Sunday Times after he had asked me for my comments. The play was appalling, I said, and I hated the hypocrisy of those involved who claimed that it portrayed Saudi students sympathetically. Under the heading ‘A Belief in Freedom – Up to a Point’, ‘Atticus’ claimed that Anthony Sher had tried his best to pacify me by saying that, from a Muslim point of view, the play was a cautionary tale that showed the dangers of drinking and attempting to womanize. ‘Atticus’ then ended the piece by expounding on its headline: ‘While one does not want to give even more publicity to this storm-in-a-teacup play, it is none the less worth doing for Attallah’s immortal riposte: “I am a publisher and I believe in total artistic independence. But there are limits.” ’
My response was to write a letter to the Sunday Times, which published it under the heading ‘Editorial Freedom’ on 24 May: The piece in your Atticus column (May 3) under the heading ‘A Belief in Freedom – Up to a Point’ shows varying degrees of inaccuracies.
I was not listed as ‘special adviser’ to the cast. It was a simple credit in the programme, where I was listed with scores of others. I told your reporter that my name was spelt wrongly, and I also told him that my advice was never sought by Anthony Sher nor was it given. In the last paragraph purporting to convey my feelings on editorial freedom, I am again misrepresented. As a publisher, I believe in editorial freedom but recognize sometimes this freedom is abused under the guise of artistic licence. This is what I recall saying. I did not contradict myself by suggesting any limits.
It is a sign of changing times that where matters of race are concerned in today’s social climate political correctness has become something of an obsession rather than a natural awareness of the evils of racism. In view of this I do not believe it would now be possible to stage Mike Leigh’s Goose Pimples in its original form. There would be no alternative but to tone down some of the more offensive elements. The public has become highly sensitive to the question of race – some would say over-sensitive, to the point where freedom of expression has become jeopardized. In retrospect, my reaction to the play was largely amplified by what I felt to be the unfair criticism of the Arabs to be found everywhere in the media at the time. Arab largesse was rewarded with sneers. Very rich people did not circulate money in the way the Arabs did in those days. The Arabs were never given the credit they deserved for this and therefore the balance was uneven. It was true that, with the advent of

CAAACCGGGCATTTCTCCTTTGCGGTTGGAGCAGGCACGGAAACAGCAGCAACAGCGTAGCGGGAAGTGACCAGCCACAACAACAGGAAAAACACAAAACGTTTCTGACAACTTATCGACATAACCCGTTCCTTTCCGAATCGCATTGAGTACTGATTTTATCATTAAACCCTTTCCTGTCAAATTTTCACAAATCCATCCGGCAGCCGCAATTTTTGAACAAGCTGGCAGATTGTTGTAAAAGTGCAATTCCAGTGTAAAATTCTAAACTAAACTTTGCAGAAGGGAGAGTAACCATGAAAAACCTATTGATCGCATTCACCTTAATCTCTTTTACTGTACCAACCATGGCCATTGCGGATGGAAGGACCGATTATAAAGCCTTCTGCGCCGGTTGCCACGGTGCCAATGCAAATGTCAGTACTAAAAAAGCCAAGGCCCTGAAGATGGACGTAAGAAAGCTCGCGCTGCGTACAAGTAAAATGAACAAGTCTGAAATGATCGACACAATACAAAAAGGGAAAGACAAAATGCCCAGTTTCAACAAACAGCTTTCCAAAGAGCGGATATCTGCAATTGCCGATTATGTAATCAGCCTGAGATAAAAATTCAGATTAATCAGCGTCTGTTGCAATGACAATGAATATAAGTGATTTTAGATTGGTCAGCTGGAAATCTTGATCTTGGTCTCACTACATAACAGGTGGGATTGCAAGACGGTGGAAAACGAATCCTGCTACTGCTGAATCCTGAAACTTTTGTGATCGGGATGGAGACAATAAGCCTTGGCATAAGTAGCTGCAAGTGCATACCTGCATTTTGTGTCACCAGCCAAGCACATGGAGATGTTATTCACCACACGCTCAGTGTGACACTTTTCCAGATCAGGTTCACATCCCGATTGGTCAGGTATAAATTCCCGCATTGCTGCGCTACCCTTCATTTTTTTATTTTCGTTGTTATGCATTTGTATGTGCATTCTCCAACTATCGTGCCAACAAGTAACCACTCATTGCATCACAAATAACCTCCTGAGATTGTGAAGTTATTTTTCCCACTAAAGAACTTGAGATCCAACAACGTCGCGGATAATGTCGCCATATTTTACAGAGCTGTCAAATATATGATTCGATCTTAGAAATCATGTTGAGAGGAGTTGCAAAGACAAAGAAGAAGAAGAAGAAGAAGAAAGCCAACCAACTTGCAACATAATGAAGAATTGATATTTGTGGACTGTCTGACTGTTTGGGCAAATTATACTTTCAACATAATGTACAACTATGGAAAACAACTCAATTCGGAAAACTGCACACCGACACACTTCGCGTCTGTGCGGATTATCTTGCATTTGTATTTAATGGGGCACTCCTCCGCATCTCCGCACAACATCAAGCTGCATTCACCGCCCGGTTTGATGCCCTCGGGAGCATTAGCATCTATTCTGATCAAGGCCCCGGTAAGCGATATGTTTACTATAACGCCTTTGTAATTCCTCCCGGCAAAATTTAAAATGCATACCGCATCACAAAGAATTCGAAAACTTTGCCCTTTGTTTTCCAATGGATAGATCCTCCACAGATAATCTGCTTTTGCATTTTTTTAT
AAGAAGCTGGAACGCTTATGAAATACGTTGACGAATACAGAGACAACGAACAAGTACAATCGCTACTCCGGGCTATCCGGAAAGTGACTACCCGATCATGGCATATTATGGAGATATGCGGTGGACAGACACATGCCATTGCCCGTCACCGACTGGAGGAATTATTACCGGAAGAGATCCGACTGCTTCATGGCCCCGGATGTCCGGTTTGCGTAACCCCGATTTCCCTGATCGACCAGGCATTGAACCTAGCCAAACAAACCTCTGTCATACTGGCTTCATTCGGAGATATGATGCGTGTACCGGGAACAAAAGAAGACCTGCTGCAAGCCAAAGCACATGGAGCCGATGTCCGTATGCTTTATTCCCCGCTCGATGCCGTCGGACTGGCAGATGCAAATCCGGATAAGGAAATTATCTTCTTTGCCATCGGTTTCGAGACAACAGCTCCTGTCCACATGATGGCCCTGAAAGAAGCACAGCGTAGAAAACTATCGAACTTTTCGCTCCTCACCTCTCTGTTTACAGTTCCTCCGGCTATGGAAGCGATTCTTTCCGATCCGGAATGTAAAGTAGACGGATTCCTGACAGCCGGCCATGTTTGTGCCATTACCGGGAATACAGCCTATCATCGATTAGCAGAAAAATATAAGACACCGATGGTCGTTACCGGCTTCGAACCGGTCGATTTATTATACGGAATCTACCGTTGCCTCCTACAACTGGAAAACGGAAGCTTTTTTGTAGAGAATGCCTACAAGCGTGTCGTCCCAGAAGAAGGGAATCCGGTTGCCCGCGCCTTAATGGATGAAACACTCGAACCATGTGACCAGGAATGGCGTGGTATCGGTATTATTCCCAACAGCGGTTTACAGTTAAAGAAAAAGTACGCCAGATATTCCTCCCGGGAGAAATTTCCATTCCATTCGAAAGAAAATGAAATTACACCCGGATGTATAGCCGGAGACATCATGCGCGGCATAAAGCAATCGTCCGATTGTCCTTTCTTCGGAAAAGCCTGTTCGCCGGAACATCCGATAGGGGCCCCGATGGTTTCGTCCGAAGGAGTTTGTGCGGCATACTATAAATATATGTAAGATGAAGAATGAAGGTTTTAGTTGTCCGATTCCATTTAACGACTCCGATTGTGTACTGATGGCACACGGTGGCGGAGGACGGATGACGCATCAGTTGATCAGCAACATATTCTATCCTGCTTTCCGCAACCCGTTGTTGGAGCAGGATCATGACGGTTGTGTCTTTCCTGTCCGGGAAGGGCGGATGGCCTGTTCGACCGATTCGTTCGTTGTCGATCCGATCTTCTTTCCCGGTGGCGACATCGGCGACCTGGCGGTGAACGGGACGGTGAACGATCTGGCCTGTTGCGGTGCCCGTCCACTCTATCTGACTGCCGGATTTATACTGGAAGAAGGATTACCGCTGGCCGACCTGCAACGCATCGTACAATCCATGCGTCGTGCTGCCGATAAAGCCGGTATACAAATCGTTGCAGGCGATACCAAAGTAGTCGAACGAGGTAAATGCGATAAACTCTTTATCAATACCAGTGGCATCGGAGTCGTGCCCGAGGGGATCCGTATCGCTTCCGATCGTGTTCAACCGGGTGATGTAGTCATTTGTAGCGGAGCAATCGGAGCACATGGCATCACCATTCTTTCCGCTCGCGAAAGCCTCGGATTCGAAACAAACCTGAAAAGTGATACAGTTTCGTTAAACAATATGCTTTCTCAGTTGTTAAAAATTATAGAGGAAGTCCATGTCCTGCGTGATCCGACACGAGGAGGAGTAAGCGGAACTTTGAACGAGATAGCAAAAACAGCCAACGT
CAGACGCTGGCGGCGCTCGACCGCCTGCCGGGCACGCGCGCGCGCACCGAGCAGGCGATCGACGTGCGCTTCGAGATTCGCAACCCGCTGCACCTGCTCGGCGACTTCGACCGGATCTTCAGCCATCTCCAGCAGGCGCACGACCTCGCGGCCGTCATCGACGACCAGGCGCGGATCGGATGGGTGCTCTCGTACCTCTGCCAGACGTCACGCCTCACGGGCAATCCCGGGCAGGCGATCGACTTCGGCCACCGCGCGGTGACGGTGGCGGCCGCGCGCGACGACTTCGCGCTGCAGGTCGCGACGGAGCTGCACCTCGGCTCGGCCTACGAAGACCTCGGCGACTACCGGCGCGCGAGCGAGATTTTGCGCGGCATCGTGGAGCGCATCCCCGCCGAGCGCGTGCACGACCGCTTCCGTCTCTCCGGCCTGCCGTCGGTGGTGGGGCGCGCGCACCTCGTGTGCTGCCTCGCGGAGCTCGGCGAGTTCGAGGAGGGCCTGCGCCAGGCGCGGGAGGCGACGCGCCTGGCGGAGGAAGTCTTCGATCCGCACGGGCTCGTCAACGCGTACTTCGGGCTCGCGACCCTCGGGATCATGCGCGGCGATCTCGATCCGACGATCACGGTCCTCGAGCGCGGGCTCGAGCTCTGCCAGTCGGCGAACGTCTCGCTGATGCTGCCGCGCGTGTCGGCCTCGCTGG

oil and the wealth that came with it, the behaviour of some Arabs put out the wrong signals, but this behaviour was not, as was usually assumed, typical of Arabs in general. Ostentation and vulgarity are to be found everywhere; a sudden excess of wealth may have a destabilizing effect for a time and cause a deterioration in moral values. Faced with the play today, I would be less angry and more composed.
It was an irony that the producer of Goose Pimples, who crossed swords with me over my attack on the play, should later have married Fiona Golfer, an enchanting woman who worked for me for a brief period at Namara House, and also have counted me among his theatrical ‘angels’ on more than one occasion. It went to show how a conflict can sometimes be the prelude to a beneficial association. Many years later, when the impresario Howard Panter and I collaborated on a few theatre productions, he took me backstage to effect
a reconciliation with Anthony Sher. We buried the hatchet, Goose Pimples by then being little more than a distant memory. I felt sure his playing of the Saudi Arabian student, however misjudged, never had any malice in it. He had played the role with his usual professionalism. As I predicted, he became a great actor, and over the years his contribution to the English stage has been immense.